A1AT protein expression is increased in preeclamptic placentas. This is the first demonstration that polymerized A1AT is present in serum and urine of patients with preeclampsia, and that this material is bound to placental vascular endothelium. This suggests that the polymerized A1AT may play a role in the pathogenesis of endothelial damage in preeclampsia.

Can I translate this into English words? Yes.

Warning: I'm not a medical professional nor do I play one on TV.

Alpha-1 proteins are sticking together (polymers) and "globbing up" the tiny blood vessels (vascular endothelium) of the placenta in patients with the Z type of Alpha-1. When a placenta doesn't work well, the baby does not grow well (intrauterine growth restriction, IUGR). In a pregnant mom, if the vascular system is screwed up, hypertension can happen. Also, blood vessels get leaky, and swelling occurs, more than the usual kind. Finally, the kidneys begin to spill protein. The kidneys are intimately involved in the vascular system. Hence, the nasty preeclampsia monster appears, as it did for me twice.

Busy, busy, busy, but thought some of my readers would be interested. If I get my hands on the entire article, I'll post more.

Looks like I'm hot on the trail of why I got least, I'm hot on the trail of the very intelligent, smarter-than-me researchers. LOL

Sunday, July 15, 2007

Preeclampsia and Alpha-1 Antitrypsin Deficiency

About 3 years ago on a lark, I looked up the location of the Alpha-1 Antitrypsin Deficiency gene on the human genome web site. To my surprise, I had an "aha" moment when I noticed that a different gene for hypertension (that I have) was startlingly close to the Alpha-1 Antitrypsin Deficiency gene on the distal long arm of chromosome 14.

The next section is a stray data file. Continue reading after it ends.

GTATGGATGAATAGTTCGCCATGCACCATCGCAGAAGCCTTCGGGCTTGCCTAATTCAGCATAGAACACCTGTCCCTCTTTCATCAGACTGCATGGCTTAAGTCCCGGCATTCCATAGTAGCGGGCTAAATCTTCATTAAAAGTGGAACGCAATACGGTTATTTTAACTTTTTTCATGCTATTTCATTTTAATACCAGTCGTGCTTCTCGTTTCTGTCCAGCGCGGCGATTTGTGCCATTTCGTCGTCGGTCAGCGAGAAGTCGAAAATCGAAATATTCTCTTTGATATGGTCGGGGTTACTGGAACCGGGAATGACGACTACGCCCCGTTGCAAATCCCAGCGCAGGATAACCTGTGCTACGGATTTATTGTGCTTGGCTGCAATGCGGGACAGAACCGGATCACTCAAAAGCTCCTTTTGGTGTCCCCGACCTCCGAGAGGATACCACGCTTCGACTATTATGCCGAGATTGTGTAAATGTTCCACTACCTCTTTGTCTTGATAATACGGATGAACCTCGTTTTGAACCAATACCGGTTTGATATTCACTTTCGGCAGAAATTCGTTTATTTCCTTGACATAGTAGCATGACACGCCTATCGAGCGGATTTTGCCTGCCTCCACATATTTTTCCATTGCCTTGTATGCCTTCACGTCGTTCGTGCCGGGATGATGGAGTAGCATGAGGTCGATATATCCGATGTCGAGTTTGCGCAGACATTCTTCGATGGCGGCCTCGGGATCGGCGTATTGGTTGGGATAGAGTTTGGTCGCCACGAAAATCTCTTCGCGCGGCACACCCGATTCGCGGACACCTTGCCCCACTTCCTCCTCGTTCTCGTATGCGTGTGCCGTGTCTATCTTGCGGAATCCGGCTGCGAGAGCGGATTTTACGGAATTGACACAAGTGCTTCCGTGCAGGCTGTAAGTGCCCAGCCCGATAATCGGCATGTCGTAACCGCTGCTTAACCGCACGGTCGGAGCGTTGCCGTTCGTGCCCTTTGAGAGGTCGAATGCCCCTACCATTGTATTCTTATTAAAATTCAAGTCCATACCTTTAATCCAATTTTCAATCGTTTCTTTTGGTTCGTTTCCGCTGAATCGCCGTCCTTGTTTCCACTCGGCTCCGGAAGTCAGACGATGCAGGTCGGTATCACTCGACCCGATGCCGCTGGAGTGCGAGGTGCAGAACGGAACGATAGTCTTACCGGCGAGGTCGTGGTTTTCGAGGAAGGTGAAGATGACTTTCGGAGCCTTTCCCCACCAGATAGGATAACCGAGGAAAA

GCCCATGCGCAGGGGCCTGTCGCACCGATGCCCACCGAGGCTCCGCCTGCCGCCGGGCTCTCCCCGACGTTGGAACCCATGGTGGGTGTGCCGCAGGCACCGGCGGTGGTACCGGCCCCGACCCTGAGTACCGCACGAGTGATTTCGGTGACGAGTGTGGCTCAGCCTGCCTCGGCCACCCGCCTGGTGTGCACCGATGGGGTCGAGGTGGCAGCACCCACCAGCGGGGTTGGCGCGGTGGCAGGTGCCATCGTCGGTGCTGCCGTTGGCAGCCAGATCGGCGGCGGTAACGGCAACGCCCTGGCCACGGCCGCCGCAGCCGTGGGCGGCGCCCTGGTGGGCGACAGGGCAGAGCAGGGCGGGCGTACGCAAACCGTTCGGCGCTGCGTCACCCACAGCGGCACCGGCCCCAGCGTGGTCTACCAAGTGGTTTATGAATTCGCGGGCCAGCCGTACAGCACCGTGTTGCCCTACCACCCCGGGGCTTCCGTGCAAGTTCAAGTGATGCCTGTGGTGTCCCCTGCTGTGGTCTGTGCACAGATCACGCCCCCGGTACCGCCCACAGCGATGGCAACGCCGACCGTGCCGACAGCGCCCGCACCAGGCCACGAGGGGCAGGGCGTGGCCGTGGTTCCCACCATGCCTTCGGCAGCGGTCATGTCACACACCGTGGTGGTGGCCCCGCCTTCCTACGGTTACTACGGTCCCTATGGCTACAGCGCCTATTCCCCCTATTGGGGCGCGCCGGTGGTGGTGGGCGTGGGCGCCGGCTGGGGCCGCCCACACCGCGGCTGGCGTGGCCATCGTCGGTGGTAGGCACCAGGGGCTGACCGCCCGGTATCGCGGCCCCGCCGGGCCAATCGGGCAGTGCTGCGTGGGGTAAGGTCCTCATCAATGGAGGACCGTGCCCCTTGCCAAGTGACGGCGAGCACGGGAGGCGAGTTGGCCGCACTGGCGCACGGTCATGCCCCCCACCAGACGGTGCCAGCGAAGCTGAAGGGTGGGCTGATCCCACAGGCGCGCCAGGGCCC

I've always wondered about this:

* I have the M2Z genotype for Alpha-1 Antitrypsin Deficiency.
* Both of my children have ZZ Alpha-1, a severely deficient genotype.
* Plus the fact that I have a form of hypertension that responds to an ACE inhibitor.

Did these facts contribute to the development of my severe preeclampsia???

It seems someone else (a smarter medical research team than I am) has indeed wondered the same thing.

Today, someone found my blog by doing a google search of "A1AT preeclampsia." This piqued my interest so I also searched using the same key words, and well, I stumbled on an article that was published in the American Journal of Obstetrics and Gynecology.

I'm simply "dying" to read this article, but I'm too cheap to spend $30 on something about which I can't even read an abstract. This is all that I can find about the article:

Evidence for alpha-1-antitrypsin (A1AT) polymerization in preeclampsia: A novel mechanism for endothelial cell injury
Irina Buhimschi1, Guomao Zhao2, George Saade3 and Catalin S. Buhimschi2
1Yale University, Obstetrics/Gynecology, New Haven, Connecticut
2Yale University, Ob./Gyn.&Reprod.Sci, New Haven, Connecticut
3University of Texas Medical Branch at Galveston, Obstetrics & Gynecology, Galveston, Texas
483. Available online 4 December 2006.

I've got to get myself to the real library to find that article. Or, hey Mom, can you share it with me? Do you subscribe to AJOB? Let me know.

If this provides me with the answer for "why" I developed severe preeclampsia twice, my brain may finally allow me to progress to the stage of acceptance. I mean...a mom can only hope to ease the guilt of having two premature babies somehow.

Thursday, July 12, 2007

Alpha-1 Public Service Announcement

My support group leader, Noreen, made this wonderful public service announcement about Alpha-1.

Here is her description of the video:

1 min 18 sec - Jul 11, 2007